Nothing but joy in the Indian camp © AFP

By 4pm Indian time, New Zealand's sports fans were readying themselves to pick up the pieces. Sachin Tendulkar's supreme exhibition of the batting art had more or less shunted them out of TVS Cup contention, while several thousand miles away, Australia's much-criticised and often reviled rugby players had caused New Zealand's All Blacks to choke ahead of the summit yet again. Compared to the trauma of that semi-final exit, this Hyderabad debacle will barely register.

And a debacle it undoubtedly was, once Tendulkar and Virender Sehwag - riding his luck like a bucking Bronco - had added 182 at better than six an over. The last time New Zealand toured, Tendulkar and Dravid had blasted their way to 376 for 2, with Tendulkar contributing a mammoth 186. The pitch today wasn't quite in the same featherbed league, not that you would have known the way Tendulkar set about the bowling.

He started with a great deal of circumspection, evaluating the pitch and the pathetic potato patch of an outfield - a legacy of the Afro-Asian Games football competition. The first 10 overs produced just 48, but once the strokes were unravelled, the momentum was inexorable. He drove and cut with the panache of old, while also playing the cute deflections, dabs and paddle-sweeps that are such an integral part of his one-day repertoire.

At Gwalior, he had lost some puff in sight of a hundred, and in Bangalore, low bounce stopped him 11 short of the landmark. Today, there was neither lack of puff - the second 50 came in a scorching 40 balls - or lack of fortune. It was a collector's item of a century, spoilt only by the fact that he couldn't go on and inflict further punishment on an attack already on its knees.

Sehwag's 130 was nowhere near as memorable, compiled with the sort of hit-and-miss approach that will only succeed consistently against mediocre bowlers. New Zealand's bowlers are big on effort, but there's a sameness to them which makes risk-taking an attractive proposition. Sehwag has plundered four centuries in 13 matches against them. Against Australia, he has just two fifties - including that manic 82 in a hopelessly lost cause in the World Cup final - in six games, a tally that won't improve drastically unless he tightens his technique.

Greatness, as Australia's rugby players showed their more talented opponents today, lies in raising your game against the very best. Racking up tries against Namibia, or runs against Bangladesh, means nothing at all. It's only when you can make the cut against Real Madrid or Australia that you become worthy of respect and admiration. In 38 matches against Australia, Tendulkar has seven centuries and nine 50s, at an average of 50.60 - that's greatness for you.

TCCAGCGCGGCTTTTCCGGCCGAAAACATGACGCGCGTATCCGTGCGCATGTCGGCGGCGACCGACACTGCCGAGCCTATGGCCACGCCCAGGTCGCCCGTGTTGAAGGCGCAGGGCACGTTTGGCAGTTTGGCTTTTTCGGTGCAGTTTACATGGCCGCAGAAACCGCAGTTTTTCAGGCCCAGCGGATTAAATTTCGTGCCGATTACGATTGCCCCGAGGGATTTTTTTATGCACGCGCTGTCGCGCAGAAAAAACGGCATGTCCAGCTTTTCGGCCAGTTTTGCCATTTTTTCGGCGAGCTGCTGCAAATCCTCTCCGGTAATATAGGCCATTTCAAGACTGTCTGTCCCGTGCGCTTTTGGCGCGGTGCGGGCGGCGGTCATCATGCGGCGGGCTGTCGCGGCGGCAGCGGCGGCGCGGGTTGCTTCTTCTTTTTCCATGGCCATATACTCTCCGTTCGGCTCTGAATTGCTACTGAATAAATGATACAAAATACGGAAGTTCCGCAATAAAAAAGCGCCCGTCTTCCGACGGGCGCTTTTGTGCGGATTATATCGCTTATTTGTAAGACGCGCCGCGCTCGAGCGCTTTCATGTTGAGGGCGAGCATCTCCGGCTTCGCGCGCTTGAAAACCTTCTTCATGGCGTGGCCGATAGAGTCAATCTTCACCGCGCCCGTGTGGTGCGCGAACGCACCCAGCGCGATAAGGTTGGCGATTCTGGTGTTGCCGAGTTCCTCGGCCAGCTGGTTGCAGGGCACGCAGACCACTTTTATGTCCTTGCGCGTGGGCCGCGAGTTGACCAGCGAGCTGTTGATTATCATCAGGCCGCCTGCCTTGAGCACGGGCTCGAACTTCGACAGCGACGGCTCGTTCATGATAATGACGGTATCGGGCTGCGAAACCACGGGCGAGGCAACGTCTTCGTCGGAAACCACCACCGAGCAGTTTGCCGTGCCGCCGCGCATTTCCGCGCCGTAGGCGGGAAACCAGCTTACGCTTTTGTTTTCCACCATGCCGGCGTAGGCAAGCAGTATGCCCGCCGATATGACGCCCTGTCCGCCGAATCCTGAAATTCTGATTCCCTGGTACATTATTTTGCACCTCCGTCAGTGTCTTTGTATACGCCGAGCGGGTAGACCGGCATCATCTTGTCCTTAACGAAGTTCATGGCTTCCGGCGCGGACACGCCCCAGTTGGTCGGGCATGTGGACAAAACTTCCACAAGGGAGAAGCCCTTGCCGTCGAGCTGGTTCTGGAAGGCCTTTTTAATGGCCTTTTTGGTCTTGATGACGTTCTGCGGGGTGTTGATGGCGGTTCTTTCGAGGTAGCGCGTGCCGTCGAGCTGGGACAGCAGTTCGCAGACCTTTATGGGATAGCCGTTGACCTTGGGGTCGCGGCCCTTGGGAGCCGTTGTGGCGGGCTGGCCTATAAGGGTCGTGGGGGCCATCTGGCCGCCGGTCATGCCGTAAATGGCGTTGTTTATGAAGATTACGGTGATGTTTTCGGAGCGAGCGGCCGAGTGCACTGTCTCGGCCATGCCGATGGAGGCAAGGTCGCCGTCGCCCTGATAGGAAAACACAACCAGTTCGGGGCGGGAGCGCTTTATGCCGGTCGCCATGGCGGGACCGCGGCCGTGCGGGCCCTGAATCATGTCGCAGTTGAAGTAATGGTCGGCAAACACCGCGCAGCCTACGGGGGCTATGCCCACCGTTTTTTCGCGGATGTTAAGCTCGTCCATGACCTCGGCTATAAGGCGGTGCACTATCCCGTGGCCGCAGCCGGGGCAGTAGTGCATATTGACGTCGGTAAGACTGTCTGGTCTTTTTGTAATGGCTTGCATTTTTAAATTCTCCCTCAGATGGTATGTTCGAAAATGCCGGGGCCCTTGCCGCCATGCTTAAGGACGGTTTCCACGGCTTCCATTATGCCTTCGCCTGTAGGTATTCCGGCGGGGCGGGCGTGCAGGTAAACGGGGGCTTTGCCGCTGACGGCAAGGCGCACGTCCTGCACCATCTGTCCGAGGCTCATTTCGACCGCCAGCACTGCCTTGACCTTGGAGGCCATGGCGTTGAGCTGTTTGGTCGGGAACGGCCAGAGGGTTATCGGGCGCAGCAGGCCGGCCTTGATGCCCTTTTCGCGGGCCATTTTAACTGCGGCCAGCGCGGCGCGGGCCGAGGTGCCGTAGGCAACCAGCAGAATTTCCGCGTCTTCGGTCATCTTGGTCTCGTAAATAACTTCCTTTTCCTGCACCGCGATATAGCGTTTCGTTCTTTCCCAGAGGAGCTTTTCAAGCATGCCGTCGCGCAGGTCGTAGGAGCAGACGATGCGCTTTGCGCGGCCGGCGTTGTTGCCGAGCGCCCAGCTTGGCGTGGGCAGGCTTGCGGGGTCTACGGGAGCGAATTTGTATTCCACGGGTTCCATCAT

There were other encouraging signs of India, especially in the shape of a gorgeous cameo from Dravid. There have been quicker fifties made, but not one of them was chiselled out with such immaculate placement, finesse and authentic strokeplay. An off-driven six early on in his innings was just breathtaking, worth the price of admission on its own. If he and Tendulkar can carry this form to Australia, the white flags can be held in abeyance a few weeks longer.

There were also excellent spells from Ajit Agarkar and Murali Kartik, albeit safe in the knowledge that the match was as good as won. On current form, Agarkar deserves at least a share of the new ball in Australia, given that neither Ashish Nehra nor Zaheer Khan has a significantly better Test record. Zaheer would have gone wicketless yet again but for umpire Hariharan's generosity, a decision so flawed that it suggested complete ignorance of the leg-before law. At least Agarkar appears capable of snaring the odd wicket without such assists.

Kartik, for the second game in succession, did all he could to nail down a ticket to Australia. If some inexperienced pace bowler - who'll most likely be spanked into the Great Barrier Reef by Matt Hayden and friends - gets the nod ahead of him, it will be a travesty. But with Indian cricket's selection procedures shrouded in so much intrigue, you know better than to hold your breath.

As for New Zealand, it's time to go home, or to Pakistan - and you know which option would be more attractive to most of the players - after a tour encapsulating several Test highs, and many one-day lows. The black kit has frequently intimidated opponents, especially when worn by strapping rugby players. Today though, it didn't symbolise a victor's aura, only the mourning that accompanies shattered dreams.

Dileep Premachandran is assistant editor of Wisden Cricinfo.